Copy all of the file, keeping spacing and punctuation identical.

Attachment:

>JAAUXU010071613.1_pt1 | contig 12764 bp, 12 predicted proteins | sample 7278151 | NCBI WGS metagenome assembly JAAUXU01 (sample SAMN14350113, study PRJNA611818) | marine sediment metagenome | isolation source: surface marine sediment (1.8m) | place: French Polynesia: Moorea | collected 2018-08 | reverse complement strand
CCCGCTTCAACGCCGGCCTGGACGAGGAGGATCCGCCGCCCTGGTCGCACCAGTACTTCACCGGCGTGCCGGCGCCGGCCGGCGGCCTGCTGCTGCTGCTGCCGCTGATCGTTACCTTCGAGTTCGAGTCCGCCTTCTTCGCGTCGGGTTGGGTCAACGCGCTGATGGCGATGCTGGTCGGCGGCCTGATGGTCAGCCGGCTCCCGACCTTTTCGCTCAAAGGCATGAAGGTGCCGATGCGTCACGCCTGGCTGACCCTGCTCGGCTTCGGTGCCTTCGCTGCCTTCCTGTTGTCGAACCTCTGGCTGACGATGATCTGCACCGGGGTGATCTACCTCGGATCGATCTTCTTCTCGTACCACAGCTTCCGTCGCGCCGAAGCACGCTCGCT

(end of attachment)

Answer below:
>JAAUXU010071613.1_pt1 | contig 12764 bp, 12 predicted proteins | sample 7278151 | NCBI WGS metagenome assembly JAAUXU01 (sample SAMN14350113, study PRJNA611818) | marine sediment metagenome | isolation source: surface marine sediment (1.8m) | place: French Polynesia: Moorea | collected 2018-08 | reverse complement strand
CCCGCTTCAACGCCGGCCTGGACGAGGAGGATCCGCCGCCCTGGTCGCACCAGTACTTCACCGGCGTGCCGGCGCCGGCCGGCGGCCTGCTGCTGCTGCTGCCGCTGATCGTTACCTTCGAGTTCGAGTCCGCCTTCTTCGCGTCGGGTTGGGTCAACGCGCTGATGGCGATGCTGGTCGGCGGCCTGATGGTCAGCCGGCTCCCGACCTTTTCGCTCAAAGGCATGAAGGTGCCGATGCGTCACGCCTGGCTGACCCTGCTCGGCTTCGGTGCCTTCGCTGCCTTCCTGTTGTCGAACCTCTGGCTGACGATGATCTGCACCGGGGTGATCTACCTCGGATCGATCTTCTTCTCGTACCACAGCTTCCGTCGCGCCGAAGCACGCTCGCT